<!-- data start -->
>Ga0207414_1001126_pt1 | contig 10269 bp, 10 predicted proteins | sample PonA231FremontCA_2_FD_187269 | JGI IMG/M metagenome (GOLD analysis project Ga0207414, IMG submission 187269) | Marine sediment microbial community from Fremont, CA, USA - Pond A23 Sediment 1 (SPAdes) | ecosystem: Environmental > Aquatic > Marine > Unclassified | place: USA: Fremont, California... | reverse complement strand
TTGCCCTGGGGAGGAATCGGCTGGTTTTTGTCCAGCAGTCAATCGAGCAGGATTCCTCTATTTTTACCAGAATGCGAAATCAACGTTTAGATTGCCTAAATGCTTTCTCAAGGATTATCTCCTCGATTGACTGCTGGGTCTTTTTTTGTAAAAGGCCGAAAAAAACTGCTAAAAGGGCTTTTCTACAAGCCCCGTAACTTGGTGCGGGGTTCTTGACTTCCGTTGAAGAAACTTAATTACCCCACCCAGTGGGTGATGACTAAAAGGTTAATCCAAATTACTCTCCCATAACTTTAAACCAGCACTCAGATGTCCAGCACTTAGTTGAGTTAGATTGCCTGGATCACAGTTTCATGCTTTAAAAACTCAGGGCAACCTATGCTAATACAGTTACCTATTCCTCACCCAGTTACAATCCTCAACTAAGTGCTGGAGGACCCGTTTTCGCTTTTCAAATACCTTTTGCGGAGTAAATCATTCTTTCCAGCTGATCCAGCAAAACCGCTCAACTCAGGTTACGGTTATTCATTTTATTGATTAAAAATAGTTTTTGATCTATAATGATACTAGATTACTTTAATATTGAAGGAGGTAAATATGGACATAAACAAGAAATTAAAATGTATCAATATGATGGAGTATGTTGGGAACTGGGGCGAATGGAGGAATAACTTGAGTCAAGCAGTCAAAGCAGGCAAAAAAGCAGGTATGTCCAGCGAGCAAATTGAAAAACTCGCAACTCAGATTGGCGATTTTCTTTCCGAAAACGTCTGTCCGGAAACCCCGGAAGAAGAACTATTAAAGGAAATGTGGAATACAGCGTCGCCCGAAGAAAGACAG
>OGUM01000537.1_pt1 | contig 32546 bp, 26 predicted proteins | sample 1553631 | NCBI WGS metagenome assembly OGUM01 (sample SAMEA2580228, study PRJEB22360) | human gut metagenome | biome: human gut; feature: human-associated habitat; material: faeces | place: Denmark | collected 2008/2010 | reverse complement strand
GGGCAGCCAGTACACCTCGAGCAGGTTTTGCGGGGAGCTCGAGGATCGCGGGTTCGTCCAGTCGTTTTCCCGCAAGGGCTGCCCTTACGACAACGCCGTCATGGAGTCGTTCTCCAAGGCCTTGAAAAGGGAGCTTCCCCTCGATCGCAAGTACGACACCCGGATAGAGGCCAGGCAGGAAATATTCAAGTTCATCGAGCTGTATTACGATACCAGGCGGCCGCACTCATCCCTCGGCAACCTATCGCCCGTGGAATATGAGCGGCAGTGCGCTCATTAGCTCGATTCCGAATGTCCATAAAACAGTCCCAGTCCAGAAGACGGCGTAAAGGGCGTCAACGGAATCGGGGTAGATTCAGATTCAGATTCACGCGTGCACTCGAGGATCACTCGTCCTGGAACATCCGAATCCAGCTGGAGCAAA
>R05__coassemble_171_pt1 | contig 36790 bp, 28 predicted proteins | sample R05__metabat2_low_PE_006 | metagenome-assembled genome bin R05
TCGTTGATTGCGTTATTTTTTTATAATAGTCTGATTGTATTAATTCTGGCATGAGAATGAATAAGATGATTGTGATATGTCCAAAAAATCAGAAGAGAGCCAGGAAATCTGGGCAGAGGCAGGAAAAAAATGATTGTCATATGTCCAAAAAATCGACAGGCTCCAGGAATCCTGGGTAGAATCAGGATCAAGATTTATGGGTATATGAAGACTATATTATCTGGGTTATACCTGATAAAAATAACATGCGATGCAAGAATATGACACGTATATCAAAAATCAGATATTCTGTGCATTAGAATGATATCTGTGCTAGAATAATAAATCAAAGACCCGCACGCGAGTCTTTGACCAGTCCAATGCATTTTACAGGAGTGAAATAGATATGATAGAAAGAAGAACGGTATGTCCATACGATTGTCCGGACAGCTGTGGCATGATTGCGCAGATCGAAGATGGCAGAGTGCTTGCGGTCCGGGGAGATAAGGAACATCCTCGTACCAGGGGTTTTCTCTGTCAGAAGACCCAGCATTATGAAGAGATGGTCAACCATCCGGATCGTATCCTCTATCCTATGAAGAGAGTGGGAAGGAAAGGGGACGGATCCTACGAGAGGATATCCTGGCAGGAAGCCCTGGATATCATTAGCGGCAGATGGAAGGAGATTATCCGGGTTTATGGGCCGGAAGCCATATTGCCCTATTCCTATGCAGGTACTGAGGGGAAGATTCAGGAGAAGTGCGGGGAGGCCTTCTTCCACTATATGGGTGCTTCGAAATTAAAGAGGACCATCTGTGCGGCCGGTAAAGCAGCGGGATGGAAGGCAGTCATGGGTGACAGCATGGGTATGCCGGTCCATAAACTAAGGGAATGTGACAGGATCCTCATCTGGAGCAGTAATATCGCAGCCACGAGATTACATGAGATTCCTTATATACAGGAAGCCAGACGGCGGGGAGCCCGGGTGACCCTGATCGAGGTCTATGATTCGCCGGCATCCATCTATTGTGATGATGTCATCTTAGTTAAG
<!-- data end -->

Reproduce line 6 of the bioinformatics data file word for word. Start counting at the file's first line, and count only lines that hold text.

TCGTTGATTGCGTTATTTTTTTATAATAGTCTGATTGTATTAATTCTGGCATGAGAATGAATAAGATGATTGTGATATGTCCAAAAAATCAGAAGAGAGCCAGGAAATCTGGGCAGAGGCAGGAAAAAAATGATTGTCATATGTCCAAAAAATCGACAGGCTCCAGGAATCCTGGGTAGAATCAGGATCAAGATTTATGGGTATATGAAGACTATATTATCTGGGTTATACCTGATAAAAATAACATGCGATGCAAGAATATGACACGTATATCAAAAATCAGATATTCTGTGCATTAGAATGATATCTGTGCTAGAATAATAAATCAAAGACCCGCACGCGAGTCTTTGACCAGTCCAATGCATTTTACAGGAGTGAAATAGATATGATAGAAAGAAGAACGGTATGTCCATACGATTGTCCGGACAGCTGTGGCATGATTGCGCAGATCGAAGATGGCAGAGTGCTTGCGGTCCGGGGAGATAAGGAACATCCTCGTACCAGGGGTTTTCTCTGTCAGAAGACCCAGCATTATGAAGAGATGGTCAACCATCCGGATCGTATCCTCTATCCTATGAAGAGAGTGGGAAGGAAAGGGGACGGATCCTACGAGAGGATATCCTGGCAGGAAGCCCTGGATATCATTAGCGGCAGATGGAAGGAGATTATCCGGGTTTATGGGCCGGAAGCCATATTGCCCTATTCCTATGCAGGTACTGAGGGGAAGATTCAGGAGAAGTGCGGGGAGGCCTTCTTCCACTATATGGGTGCTTCGAAATTAAAGAGGACCATCTGTGCGGCCGGTAAAGCAGCGGGATGGAAGGCAGTCATGGGTGACAGCATGGGTATGCCGGTCCATAAACTAAGGGAATGTGACAGGATCCTCATCTGGAGCAGTAATATCGCAGCCACGAGATTACATGAGATTCCTTATATACAGGAAGCCAGACGGCGGGGAGCCCGGGTGACCCTGATCGAGGTCTATGATTCGCCGGCATCCATCTATTGTGATGATGTCATCTTAGTTAAG